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Elvis Australia : Official Elvis Presley Fan Club


Lisa Marie's singing, writing pretty good


By Bill Ellis
Source: The Commercial Appeal
February 8, 2003

By Bill Ellis, The Commercial Appeal - February 8, 2003

So how is that Lisa Marie Presley record? Judging from a four-song advance, it's better than you might think.

The album, 'To Whom It May Concern', doesn't come out until April 8, though its label, Capitol Records, has fed media an EP sampler that features four tracks: S.O.B., The Road Between, lead single Lights Out and Nobody Noticed It, a song the fledgling singer premiered at last year's Elvis: The Concert event inside The Pyramid.

It's easy to see why Presley, 35, waited so long to make her splash in the recording arena. She's at a disadvantage from note one: How do you carve a niche for yourself when your pop happens to be one Elvis Presley, the King of Rock and Roll?

In all fairness, Lisa Marie can't compete with Elvis. She isn't the vocalist, interpreter or ecumenical stylist her famous dad was (nobody is, for that matter). But to her credit, she doesn't try.

People will still be tempted to juxtapose the two - and she did have the most awkward of debuts when she sang a video duet with her late father at the Mid-South Coliseum's Elvis in Concert '97, a blase performance of Don't Cry Daddy that showed little promise.

One can see Elvis fans being both the most forgiving - Lisa Marie is the King's only child after all - and the most critical - what would Elvis have said about the profanity in her lyrics?

In the middle lies the truth. Lisa Marie is a solid singer with plenty of character in her husky voice, a cross somewhere between Sheryl Crow and Cher (though not as strong as either of those singers). And she has some good songs

Dolled up in a VH1 rock-friendly manner, the material is contemporary with a roots rock edge not unlike Crow or Shelby Lynne.

Two of the better tunes musically - S.O.B. and Lights Out - are those she co-wrote with producer/songwriter Glen Ballard, the Natchez, Miss., native behind Alanis Morissette's breakout success and the person who signed Lisa Marie in 1998 to his then Capitol-distributed label, Java Records. Ballard didn't produce any of the tracks on 'To Whom It May Concern', now a Capitol release proper; that task went instead to Tori Amos studio pro Eric Rosse and Andrew Slater (Macy Gray, the Vines), who helmed the single Lights Out.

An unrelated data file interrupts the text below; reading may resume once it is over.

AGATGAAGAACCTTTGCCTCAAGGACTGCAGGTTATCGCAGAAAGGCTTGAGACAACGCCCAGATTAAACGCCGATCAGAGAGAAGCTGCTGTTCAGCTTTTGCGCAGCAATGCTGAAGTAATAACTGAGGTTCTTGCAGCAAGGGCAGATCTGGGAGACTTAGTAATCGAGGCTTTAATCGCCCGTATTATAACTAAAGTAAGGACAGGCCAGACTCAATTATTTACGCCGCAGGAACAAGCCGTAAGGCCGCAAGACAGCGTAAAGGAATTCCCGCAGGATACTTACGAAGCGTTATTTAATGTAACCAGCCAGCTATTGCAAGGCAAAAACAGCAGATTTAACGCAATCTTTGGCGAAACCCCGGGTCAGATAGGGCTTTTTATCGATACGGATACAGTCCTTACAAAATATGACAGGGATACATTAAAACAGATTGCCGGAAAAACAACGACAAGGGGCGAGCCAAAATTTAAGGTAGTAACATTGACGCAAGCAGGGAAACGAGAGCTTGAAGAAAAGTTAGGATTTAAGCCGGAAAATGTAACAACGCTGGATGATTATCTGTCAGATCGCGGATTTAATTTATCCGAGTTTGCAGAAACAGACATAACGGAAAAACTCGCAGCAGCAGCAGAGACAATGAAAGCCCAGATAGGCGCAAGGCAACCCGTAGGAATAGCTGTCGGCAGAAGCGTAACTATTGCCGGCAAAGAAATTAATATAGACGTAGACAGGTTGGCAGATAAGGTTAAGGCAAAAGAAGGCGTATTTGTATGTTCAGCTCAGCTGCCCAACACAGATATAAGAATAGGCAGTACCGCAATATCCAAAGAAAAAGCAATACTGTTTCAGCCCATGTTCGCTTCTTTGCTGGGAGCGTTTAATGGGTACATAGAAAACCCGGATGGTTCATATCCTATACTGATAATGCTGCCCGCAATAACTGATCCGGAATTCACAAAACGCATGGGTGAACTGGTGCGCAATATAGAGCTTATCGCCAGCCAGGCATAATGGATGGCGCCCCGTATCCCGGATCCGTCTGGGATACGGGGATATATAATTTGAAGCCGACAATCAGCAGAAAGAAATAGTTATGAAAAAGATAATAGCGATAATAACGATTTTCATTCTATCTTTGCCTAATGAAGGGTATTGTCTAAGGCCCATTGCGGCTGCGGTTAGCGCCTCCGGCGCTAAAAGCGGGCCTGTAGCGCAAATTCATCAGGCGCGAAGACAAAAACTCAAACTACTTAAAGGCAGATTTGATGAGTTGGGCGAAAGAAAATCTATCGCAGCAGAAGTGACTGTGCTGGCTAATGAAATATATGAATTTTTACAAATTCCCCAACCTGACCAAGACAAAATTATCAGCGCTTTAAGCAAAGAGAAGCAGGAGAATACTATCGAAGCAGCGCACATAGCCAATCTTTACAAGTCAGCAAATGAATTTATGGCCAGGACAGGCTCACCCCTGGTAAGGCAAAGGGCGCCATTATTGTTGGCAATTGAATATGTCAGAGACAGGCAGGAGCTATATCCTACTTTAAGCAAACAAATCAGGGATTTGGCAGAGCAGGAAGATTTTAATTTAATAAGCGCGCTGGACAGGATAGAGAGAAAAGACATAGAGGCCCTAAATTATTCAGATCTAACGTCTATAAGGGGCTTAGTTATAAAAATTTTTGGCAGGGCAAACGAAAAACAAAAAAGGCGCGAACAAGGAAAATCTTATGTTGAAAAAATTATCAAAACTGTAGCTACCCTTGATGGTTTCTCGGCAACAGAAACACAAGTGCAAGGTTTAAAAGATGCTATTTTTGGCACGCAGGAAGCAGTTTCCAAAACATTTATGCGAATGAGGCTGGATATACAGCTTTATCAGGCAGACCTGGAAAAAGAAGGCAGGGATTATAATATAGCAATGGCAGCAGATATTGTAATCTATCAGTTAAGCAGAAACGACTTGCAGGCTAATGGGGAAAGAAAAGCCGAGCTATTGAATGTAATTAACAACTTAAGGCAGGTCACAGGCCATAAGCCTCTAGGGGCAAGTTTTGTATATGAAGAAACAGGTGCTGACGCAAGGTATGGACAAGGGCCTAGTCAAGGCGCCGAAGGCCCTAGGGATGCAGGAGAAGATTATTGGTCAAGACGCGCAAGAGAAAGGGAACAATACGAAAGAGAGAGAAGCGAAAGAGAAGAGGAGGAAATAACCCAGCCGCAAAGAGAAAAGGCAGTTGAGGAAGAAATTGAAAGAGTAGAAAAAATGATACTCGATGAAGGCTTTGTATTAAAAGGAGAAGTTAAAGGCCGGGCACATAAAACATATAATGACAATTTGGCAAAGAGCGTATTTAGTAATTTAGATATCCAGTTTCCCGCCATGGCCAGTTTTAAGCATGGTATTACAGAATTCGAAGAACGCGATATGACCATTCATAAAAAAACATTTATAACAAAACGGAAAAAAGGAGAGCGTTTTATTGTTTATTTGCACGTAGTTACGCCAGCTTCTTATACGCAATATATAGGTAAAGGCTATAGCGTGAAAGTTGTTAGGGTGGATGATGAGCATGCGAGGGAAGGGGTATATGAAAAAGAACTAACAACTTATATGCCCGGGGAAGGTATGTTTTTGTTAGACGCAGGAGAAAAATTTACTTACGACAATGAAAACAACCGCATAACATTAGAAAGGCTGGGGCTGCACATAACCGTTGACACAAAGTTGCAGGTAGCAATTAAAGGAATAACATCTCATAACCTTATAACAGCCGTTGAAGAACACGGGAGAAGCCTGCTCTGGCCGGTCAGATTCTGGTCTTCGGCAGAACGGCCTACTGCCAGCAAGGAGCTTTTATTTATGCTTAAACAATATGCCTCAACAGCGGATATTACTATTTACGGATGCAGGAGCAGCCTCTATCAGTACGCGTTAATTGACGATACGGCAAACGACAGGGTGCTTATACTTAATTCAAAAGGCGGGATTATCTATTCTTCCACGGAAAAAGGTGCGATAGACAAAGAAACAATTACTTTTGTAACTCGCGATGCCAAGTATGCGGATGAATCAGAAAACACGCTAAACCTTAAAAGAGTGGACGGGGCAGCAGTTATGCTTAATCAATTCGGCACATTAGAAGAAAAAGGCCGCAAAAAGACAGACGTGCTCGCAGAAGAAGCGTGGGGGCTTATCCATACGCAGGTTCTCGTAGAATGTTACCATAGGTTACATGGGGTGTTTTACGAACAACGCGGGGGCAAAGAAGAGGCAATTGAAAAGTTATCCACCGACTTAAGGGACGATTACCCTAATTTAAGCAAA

Some have noted how Lights Out buries Presley's voice in the mix, implying that it was done perhaps to cover up her singing flaws. Bear in mind the arrangement and mix befit a rock song, not a pop tune where vocals are front and center. And for all her photo options with Pink and Avril Lavigne, Lisa Marie definitely is of a generation that prefers to rock.

What grabs the ears most, however, are the lyrics, all penned by Presley with a frankness some may find surprising. On song after song, the performer dissects relationships with her dad, herself and men (and with three marriages under her belt, she should have enough life experience to keep the albums coming for some time).

'This is me. This record is me. Every song is me', says Lisa Marie in a Capitol press release.

S.O.B. is a dark, vilifying stab that lashes both outward and inward ('You said I wouldn't rot but worms are crawling on me/Well I'm just a [expletive] no matter what you say'), while The Road Between heads into even deeper dysfunctional territory. Both Lights Out and Nobody Noticed It address her father, the former with embittered feelings ('You were a million miles behind/And I was crying every time I'd leave you/Then I didn't want to see you'); the latter in more poignant terms ('You're still lovely/You were lovely then . . . Well, they tried to make you look broken/But not while I'm living'). It's a load off her chest, this album, one that's defiant, open and confident.

The biggest question, of course, is, would this be getting attention without the big E's name attached? Maybe not. Being a chip off the old block is one thing. Being talented is another. Yet there's enough of the latter that Lisa Marie has nothing to be embarrassed about. The best songs here, in fact, suggest that she has a musical career ahead of her, if not a legendary one.

Lisa Marie Presley Interview

STAR 94FM Atlanta - February 03, 2002

Lisa Marie Presley dropped by the studios of STAR 94, to chat with The Morning Show and visit with some of our lucky listeners. The only child of Elvis Presley and Priscilla Beaulieu Presley, Lisa Marie has always had music in her blood. Growing up as the daughter of the original 'King of Rock and Roll', Lisa early on developed an understanding and appreciation for music of all types. That affinity continues today, as she prepares to release her self-written debut album on Capitol Records.

Lisa's life and upbringing have been unique, to say the least. Born on February 1, 1968, Lisa split her childhood, living in Los Angeles with her mother and at Graceland with her father, after her parents divorced in 1973. Upon the universally mourned death of her iconic father, Lisa became sole heir of the legendary Graceland and its attendant activities. She currently serves as the Chairman of the board for 'Elvis Presley Enterprises', which works to preserve the name, image, and likeness of Elvis Presley.

In 1997, at the tribute concert marking the 20th anniversary of Elvis' death, Lisa roused the crowd by presenting a duet video of herself singing, 'Don't Cry Daddy' with her father. Lisa, while nurturing her budding music career, has also had some time to have some fun in the last few years. She appeared on the April 1996 cover of Vogue, in a much-discussed shot highlighting her resemblance to her famous father. Lisa did a campaign for her friend, the late Gianni Versace ...as well as one for Gap Jeans. She's also appeared in many noted coffee table tomes - one for friend, talented makeup artist Kevyn Aucoin, where he transformed Lisa into Marilyn Monroe, as well as one for prestige jeweler Cartier of which she graced the cover.